The fees is broken down as below. Registration Fee – UGX 22,500 (UGX 20,000 in fees + 2,500 bank fee).
How much does it cost to process a land title in Uganda?
Fees paid at the Ministry: Registration fees – 10,000; Assurance of Title – 20,000/=; issuance of the Title – 20,000/=.
How do I process a land title in Uganda?
Requirements for transfer
- The original title deed of the land.
- Original stamp duty assessment forms, and receipt.
- Duly stamped transfer documents.
- Clearance certificate.
- Stamp duty valuation report.
- Original land rates clearance certificate.
- Consent to transfer plus application for registration.
How do I get a certificate of title in Uganda?
The Applicant must have in his/her possession an application for a Special Title, Statutory declaration attached to application duly filled, signed by the applicant and witnessed by a Commissioner for Oaths and two Passport photographs of the person requesting for the Special Certificate of Title.
How do I get a freehold land title in Uganda?
A person who wishes to be granted a freehold shall apply by picking application Form 8 from the District Land Office or Area Land Committee, fill it, and attach 4 passport photos. The Area Land Committee receives the Application and issues a notice for a public hearing concerning ownership of that land using Form 10.
How long does it take to get a land title in Uganda?
Processing time may be three (3) to four (4) weeks; however when the new digitalized process of the lands office is completed, chasing a land title will be taking minutes instead of weeks.
Can foreigners buy land in Uganda?
The 1995 Constitution grants land ownership rights solely to citizens of Uganda. Foreigners cannot own land freehold. … Foreigners can either rent/lease from citizens or from the Government.
How do I verify land ownership in Uganda?
Land Title Verification
- Physical Address. The Investment Centre First Floor, Twed Plaza Plot 22B Lumumba Avenue, Kampala, Uganda.
- Phone and Email. Call Centre: +256 206 300968. Toll Free: +256 800 300 336/366. Front Office: +256 417 788 300. WhatsApp: +256 750 306 880. Email: firstname.lastname@example.org.
- Post Mail. P.O Box 7418 Kampala, Uganda.
How do you know if a land title is real?
- Check the Paper Material. One of the first things you can check to immediately spot a fake title is the physical appearance of the paper. …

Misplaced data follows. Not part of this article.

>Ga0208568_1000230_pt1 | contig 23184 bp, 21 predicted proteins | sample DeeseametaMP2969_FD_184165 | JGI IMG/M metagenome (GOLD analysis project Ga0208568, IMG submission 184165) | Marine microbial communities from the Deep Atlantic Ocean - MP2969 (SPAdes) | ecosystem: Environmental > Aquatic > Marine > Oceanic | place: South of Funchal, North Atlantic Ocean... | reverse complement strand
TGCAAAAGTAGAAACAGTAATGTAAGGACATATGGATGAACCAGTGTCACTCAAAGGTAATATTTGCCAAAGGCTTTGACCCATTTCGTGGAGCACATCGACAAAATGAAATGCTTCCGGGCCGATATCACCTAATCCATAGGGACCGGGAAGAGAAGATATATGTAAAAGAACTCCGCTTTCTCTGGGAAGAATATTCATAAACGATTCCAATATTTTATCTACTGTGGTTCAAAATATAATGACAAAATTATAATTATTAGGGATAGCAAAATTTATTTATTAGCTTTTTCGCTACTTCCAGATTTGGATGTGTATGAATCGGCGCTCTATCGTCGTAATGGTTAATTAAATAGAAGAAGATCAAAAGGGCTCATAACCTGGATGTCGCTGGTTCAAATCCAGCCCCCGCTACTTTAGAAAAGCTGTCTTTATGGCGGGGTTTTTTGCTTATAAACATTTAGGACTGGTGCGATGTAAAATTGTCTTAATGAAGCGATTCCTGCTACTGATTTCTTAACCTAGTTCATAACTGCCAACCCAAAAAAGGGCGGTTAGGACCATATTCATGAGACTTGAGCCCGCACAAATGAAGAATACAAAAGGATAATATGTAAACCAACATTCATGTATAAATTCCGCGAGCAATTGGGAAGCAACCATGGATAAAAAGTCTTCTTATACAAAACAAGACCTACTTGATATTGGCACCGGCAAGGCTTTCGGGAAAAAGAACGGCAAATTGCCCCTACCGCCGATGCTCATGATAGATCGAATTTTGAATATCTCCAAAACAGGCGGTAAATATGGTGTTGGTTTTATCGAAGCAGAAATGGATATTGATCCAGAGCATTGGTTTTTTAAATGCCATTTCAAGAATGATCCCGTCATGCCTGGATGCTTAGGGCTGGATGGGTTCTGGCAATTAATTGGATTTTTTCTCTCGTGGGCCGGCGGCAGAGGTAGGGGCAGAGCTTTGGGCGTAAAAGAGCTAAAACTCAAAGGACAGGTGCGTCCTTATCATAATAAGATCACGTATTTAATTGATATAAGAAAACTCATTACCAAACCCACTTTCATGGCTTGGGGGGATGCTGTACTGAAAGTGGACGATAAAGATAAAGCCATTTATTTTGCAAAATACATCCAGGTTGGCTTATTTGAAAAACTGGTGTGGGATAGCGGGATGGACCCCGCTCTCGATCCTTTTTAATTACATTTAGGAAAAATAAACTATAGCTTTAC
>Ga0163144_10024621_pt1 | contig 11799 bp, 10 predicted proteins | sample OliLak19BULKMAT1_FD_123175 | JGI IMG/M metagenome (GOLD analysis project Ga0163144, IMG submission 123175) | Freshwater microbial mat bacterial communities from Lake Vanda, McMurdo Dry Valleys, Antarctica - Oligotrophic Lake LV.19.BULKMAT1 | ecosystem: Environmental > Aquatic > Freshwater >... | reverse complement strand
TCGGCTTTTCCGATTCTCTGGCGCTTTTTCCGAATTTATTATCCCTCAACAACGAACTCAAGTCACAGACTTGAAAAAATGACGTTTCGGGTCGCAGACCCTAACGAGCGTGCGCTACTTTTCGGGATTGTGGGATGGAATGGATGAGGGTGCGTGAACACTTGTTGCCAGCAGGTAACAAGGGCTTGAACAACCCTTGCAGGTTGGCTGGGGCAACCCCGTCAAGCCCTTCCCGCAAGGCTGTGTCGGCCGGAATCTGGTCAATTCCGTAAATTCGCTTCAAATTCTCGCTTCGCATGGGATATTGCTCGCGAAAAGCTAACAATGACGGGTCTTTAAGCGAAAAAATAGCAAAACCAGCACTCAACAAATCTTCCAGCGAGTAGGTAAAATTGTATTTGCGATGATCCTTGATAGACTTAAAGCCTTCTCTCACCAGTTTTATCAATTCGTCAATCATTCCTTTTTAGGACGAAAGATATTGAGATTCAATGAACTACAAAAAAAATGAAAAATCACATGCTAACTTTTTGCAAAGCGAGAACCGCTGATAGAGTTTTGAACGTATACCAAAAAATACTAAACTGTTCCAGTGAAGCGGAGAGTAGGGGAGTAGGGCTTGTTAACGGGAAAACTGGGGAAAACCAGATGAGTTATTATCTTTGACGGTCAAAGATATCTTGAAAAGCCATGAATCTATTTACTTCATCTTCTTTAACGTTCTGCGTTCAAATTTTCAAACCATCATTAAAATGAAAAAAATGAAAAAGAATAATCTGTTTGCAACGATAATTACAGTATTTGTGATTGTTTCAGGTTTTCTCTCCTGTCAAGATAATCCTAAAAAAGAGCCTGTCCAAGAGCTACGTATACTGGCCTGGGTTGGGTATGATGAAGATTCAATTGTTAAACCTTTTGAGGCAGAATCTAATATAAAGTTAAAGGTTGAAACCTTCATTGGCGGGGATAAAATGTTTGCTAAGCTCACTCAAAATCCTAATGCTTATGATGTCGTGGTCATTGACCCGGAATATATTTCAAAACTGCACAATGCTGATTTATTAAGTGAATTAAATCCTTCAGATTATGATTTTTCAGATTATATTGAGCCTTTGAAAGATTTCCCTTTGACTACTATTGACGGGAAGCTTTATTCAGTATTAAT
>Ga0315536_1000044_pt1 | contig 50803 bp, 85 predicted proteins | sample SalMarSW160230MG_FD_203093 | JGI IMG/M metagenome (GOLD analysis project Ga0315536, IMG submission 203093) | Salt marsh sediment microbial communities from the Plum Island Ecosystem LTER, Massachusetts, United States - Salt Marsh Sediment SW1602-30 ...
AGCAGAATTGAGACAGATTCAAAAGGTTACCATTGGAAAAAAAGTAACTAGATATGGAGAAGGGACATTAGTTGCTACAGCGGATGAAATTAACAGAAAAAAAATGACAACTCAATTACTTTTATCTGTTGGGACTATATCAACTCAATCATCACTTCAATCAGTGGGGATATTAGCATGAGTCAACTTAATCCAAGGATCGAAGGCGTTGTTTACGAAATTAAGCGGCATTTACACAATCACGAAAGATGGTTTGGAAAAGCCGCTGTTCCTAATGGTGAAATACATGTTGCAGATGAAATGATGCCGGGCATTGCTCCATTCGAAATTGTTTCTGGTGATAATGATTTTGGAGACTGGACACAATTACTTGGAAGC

- Check the Copies. …
- Check the Serial Number. …
- Check the Dates. …
- Check the Title and Seal. …
- Check the Title Number. …
- Check the Reconstituted Tags. …
- Check the Register of Deeds.
How land is owned in Uganda?
There are presently four types of land tenure systems in Uganda; customary, mailo, freehold and leasehold. … Under customary systems, land is owned and disposed of under customary regulations. The land can be owned by an individual, a family or a community, and is the most dominant system in Uganda.
What is a special certificate of title?
A special title is certificate of land title issued to the registered proprietor by registrar where his/her/their copy /duplicate (owners) is lost, damaged or ordered by court. Attach two passport photographs of the person applying for the Special Certificate of Title.
What is the purpose of land registration?
Registration creates a clear record of ownership which clearly sets out any matters that affect the property, such as rights of way and restrictive covenants. Registration provides greater protection against claims for ‘Adverse Possession’, more commonly known as squatting and makes them easier to defeat.
What is a free hold land in Uganda?
The 1998 Uganda Land Act defines ‘freehold tenure’ as a land tenure that develops its legitimacy from the Constitution and the written law. Freehold tenure might comprise of a grant of land ownership in eternity. The Land Act specifies that the freehold land holder has full powers of ownership over it.
How can I get a free hold?
To qualify to buy the freehold, generally you need: At least two flats in the building, a lease longer than 21 years and for at least 50% of leaseholders to take part. You’ll need to be willing to take on some responsibility for your buildings’ management.